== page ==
I have been seeing the word around a lot more recently, so I guess it has Dictionary:
Below this article is a copy of the original article in which Solnit coined the now famous term.
1. to delighting in condescending, inaccurate explanations delivered with rock solid confidence of rightness and that slimy certainty that of course he is right, because he is the man in this conversation2. To explain in a patronizing manner, assuming total ignorance on the part of those listening. The mansplainer is often shocked and hurt when their mansplanation is not taken as absolute fact, criticized or even rejected altogether.
Named for a behavior commonly exhibited by male newbies on internet forums frequented primarily by women. Often leads to a flounce. Either sex can be guilty of mansplaining.
Author Rebecca Solnit admits that even penning a book titled 'Men Explain Things to Me' doesn't stop some men
theguardian.com, Friday 6 June 2014
Rebecca Solnit is smarter than you, and she's not sorry about it. (David Levene)
Rebecca Solnit is a prolific author (she's working now on her sixteenth and seventeenth books), historian, activist and a contributing editor to Harper's. Her most recent book, Men Explain Things to Me, is a collection of Solnit's essays, including the title piece that launched a million memes. Solnit, on the road in Seattle, took some time to explain "mansplaining", writing, and how the post-Isla Vista misogyny conversation is a little like climate denialism.
JESSICA VALENTI: How do you feel about being considered the creator of the concept of "mansplaining"? Your now-famous essay – which really gave women language to talk about the condescending interactions they've had with men – certainly gave birth to the term, but you write in the book that you didn't actually make up the word.
REBECCA SOLNIT: A really smart young woman changed my mind about it. I used to be ambivalent, worrying primarily about typecasting men with the term. (I have spent most of my life tiptoeing around the delicate sensibilities of men, though of course the book Men Explain Things to Me is what happens when I set that exhausting, doomed project aside.) Then in March a PhD candidate said to me, No, you need to look at how much we needed this word, how this word let us describe an experience every woman has but we didn't have language for.
And that's something I'm really interested in: naming experience and how what has no name cannot be acknowledged or shared. Words are power. So if this word allowed us to talk about something that goes on all the time, then I'm really glad it exists and slightly amazed that not only have I contributed about a million published words to the conversation but maybe, indirectly, one new word.
Do men still explain things to you?
Do they ever! Social media are to mansplainers what dogs are to fleas, and this recent feminist conversation has brought them out in droves. I mean, guys explain ridiculous things to me like that the Louisiana Purchase gave the United States a Pacific Coast. But more than anything since I wrote Men Explain Things to Me, they've explained women's experience to me and other women. With this explosive new conversation since the Isla Vista murders, there's been a dramatic uptick in guys mansplaining feminism and women's experience or just denying that we need feminism and we actually had those experiences.
If there were awards to be handed out, one might go to the man who told me and a woman friend that 1) women actually like all those catcalls 2) as a man who's spent time in men's-only locker rooms, he knows men don't actually speak to women that way. So we like street harassment, but that doesn't actually exist, because we're just crazy that way, us subjective, imaginative, unreliable ladies. Just ask an expert. Who is not a lady.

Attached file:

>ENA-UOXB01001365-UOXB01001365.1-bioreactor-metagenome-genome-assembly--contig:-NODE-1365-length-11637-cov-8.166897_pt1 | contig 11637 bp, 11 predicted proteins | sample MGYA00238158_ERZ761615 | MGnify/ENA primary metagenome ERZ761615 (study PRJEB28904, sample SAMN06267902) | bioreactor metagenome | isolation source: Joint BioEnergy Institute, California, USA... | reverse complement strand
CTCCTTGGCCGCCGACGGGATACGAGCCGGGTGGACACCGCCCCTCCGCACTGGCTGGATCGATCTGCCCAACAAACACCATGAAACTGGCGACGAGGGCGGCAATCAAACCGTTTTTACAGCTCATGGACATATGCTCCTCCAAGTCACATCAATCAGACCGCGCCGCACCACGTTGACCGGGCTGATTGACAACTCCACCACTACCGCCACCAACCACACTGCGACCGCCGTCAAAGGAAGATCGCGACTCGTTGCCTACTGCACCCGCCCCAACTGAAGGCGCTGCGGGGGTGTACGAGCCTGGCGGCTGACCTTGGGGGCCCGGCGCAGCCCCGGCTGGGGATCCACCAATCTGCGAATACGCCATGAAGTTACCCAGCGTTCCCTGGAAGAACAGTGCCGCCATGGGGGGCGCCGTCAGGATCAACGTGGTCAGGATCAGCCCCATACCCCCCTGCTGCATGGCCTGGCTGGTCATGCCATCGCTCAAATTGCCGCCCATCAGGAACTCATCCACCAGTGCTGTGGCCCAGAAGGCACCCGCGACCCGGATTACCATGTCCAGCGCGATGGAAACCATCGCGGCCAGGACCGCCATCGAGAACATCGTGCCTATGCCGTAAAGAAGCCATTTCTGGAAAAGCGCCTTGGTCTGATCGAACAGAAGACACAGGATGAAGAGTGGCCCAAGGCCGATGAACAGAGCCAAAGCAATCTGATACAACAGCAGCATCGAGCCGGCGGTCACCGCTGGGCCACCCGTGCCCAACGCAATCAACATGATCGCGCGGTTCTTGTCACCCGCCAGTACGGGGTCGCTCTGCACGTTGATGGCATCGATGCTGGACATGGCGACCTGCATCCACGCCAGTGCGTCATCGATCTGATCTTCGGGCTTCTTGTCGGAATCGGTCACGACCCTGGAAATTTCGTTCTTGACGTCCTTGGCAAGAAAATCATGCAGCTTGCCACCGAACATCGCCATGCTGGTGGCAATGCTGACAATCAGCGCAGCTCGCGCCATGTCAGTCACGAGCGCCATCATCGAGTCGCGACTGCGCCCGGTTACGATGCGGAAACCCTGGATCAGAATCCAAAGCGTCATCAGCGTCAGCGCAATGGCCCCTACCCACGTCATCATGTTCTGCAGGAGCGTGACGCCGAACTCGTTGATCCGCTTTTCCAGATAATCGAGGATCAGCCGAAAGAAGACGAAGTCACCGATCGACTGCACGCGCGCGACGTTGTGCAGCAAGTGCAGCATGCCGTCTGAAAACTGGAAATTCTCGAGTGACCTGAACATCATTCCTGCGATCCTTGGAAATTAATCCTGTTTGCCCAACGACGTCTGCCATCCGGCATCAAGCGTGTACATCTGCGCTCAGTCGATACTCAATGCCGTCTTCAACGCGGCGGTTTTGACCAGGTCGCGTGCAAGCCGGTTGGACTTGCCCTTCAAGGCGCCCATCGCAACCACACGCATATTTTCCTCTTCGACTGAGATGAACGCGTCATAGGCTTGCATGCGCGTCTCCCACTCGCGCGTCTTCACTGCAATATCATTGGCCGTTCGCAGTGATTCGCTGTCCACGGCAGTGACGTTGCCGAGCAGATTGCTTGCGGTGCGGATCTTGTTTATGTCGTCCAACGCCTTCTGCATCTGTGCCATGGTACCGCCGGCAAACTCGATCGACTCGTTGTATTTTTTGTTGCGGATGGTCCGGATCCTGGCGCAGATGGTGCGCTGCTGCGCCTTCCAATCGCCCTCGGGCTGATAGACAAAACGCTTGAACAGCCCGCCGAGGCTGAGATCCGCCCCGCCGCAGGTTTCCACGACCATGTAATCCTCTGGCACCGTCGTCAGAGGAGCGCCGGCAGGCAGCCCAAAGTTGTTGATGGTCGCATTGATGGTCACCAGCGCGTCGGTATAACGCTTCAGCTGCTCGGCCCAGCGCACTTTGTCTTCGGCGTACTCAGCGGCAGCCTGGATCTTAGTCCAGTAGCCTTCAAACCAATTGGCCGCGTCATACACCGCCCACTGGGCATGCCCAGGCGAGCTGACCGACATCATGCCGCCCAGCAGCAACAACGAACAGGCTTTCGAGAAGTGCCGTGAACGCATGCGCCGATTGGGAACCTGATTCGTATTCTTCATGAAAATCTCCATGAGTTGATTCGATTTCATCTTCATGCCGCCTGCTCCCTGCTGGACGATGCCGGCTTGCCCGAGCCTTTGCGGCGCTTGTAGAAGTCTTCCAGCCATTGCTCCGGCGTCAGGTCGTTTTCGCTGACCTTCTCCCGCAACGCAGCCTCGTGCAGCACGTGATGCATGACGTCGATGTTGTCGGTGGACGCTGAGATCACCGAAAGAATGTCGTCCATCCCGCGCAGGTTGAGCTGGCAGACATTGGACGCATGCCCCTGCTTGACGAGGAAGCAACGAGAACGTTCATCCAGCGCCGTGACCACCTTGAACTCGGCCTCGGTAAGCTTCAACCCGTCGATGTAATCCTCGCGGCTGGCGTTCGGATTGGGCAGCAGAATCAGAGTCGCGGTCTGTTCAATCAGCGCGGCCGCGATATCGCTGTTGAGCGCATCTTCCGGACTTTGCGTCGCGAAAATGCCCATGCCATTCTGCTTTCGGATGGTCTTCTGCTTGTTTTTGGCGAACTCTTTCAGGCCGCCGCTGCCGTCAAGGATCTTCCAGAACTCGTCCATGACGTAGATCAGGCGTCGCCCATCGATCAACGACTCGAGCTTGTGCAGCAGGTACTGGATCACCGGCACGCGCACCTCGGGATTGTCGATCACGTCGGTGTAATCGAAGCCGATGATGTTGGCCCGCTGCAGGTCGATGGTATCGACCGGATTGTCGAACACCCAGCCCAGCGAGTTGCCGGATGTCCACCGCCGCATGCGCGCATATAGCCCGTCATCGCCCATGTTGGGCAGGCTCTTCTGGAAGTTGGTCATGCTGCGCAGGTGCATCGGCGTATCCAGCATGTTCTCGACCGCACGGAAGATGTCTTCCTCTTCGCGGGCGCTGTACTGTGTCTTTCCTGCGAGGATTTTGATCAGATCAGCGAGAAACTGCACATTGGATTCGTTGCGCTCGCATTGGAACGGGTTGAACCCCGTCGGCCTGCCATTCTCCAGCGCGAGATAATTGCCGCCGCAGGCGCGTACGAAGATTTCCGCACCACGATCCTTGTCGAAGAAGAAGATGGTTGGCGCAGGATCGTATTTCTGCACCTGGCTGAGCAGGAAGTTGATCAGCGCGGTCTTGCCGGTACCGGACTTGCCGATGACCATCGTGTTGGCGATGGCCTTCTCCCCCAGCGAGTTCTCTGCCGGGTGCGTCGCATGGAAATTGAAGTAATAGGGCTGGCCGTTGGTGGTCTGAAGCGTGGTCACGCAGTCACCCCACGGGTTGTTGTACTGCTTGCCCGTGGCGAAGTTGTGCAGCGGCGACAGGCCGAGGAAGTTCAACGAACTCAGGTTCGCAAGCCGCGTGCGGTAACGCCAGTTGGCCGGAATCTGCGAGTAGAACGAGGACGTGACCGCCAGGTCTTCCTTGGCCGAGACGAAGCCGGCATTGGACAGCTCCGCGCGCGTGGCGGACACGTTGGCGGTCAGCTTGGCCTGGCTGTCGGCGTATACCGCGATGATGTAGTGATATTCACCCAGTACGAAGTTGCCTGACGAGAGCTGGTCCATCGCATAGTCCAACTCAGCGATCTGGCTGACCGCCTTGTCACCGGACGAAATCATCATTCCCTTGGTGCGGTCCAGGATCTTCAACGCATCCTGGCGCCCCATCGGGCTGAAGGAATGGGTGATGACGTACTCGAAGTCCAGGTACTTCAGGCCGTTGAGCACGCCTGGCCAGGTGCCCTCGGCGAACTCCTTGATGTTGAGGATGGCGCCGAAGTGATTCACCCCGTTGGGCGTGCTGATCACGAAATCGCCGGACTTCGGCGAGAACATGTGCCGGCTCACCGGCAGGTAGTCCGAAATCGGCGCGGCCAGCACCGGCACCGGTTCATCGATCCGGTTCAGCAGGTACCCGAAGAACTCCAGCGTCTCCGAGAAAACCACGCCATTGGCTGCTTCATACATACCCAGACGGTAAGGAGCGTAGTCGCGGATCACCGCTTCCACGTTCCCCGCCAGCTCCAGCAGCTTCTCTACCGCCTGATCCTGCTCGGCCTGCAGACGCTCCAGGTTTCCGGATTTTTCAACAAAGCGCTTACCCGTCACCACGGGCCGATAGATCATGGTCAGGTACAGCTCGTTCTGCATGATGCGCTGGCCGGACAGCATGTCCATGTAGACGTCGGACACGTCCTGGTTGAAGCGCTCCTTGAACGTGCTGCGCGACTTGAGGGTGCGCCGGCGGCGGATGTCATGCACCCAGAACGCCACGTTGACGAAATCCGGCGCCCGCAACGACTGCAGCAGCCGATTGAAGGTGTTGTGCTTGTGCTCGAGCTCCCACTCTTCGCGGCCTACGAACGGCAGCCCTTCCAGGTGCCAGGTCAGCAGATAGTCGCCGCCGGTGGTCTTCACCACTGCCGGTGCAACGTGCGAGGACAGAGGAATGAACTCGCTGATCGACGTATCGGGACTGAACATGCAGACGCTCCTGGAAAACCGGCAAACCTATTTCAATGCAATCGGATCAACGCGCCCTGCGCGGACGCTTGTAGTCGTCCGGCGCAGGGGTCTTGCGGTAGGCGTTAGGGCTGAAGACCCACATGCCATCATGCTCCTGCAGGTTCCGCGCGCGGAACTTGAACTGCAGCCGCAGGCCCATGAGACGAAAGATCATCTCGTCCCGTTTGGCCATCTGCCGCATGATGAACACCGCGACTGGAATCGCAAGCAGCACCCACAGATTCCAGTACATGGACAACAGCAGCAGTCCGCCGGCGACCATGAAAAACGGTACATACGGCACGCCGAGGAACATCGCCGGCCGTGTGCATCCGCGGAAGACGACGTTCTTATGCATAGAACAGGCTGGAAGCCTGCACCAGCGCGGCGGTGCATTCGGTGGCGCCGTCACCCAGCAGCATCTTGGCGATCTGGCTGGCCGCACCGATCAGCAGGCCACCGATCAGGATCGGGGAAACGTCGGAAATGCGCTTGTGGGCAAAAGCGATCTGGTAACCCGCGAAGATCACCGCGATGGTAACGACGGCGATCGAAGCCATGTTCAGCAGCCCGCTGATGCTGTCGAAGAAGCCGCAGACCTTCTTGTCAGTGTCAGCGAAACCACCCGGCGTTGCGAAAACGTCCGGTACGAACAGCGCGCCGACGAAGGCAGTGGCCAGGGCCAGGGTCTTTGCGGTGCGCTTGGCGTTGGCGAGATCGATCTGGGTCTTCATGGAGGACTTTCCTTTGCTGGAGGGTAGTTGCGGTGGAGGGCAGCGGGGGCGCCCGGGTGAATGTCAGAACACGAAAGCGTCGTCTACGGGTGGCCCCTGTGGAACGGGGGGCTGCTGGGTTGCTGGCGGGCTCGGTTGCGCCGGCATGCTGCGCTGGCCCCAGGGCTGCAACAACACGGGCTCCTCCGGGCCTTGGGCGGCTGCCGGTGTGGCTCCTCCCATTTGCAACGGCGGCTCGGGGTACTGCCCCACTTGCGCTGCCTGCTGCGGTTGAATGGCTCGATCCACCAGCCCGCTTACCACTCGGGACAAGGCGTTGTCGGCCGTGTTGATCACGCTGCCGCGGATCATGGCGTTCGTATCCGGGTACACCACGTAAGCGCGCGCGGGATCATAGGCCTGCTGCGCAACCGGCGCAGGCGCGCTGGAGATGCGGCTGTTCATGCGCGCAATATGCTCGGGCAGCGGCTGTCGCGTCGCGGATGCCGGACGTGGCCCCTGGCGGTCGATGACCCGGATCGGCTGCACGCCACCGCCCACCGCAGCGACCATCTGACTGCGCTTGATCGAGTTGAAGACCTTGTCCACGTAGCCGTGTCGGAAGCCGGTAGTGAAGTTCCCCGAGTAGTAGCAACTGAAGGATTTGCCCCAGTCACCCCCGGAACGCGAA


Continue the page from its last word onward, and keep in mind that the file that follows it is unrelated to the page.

Speaking of Isla Vista, in the wake of that tragedy there's been a lot of talk about masculinity and toxic masculinity. The misogyny was so obvious – we have a mass murderer saying hatred for women is the reason for his attack – and yet some people still argue that these murders had nothing to do with sexism. What do you make of this?
There are a lot of ideologies out there passionately devoted to not connecting dots. There are climate denialists who think that 97% of all the scientists on earth are in conspiracy to spread lies and the weather is just fine; there are people who don't want to know that American foreign policy makes us, to say the least, a little unpopular in some places; and there are people who find that thinking about misogyny and violence against women is uncomfortable and think that they have a God-given or Constitutional right to eternal comfortableness, as far as I can tell.
Right now I think that a lot of people get it and a lot of people are getting more engaged with the ideas, with the issues, and with the urgency of the situation. I feel like I've been waiting all my life for women to be talking the way we are right now, and that many men have joined in the conversation or support from the sidelines or get it is magnificent and inspiriting. (And then, yeah, those other guys. "Not all men".)
Your essay "The Longest War" is about sexual assault and, this week, we just found out about yet another gang rape at a high school. What do you think it will take for our culture to take rape – and the notion that this is an epidemic of violence against women – seriously?
Part of what was shocking about the Steubenville sexual assault – one of the 2012 crimes that has opened up a new conversation about rape culture and sexual entitlement – is that the boys evidently thought that violating and humiliating a helpless human being made them cool. Where the hell did they get that idea from? And how do we take them out of that lad culture (in which it is indeed cool) and back to civilization where it's horrible and you'd be despised and regarded as repulsive (by enough of us if, sadly, far from all of us)? I think the culture at large is getting – post-New-Delhi and Steubenville, and post a lot of great speaking and writing by feminists like you – the idea.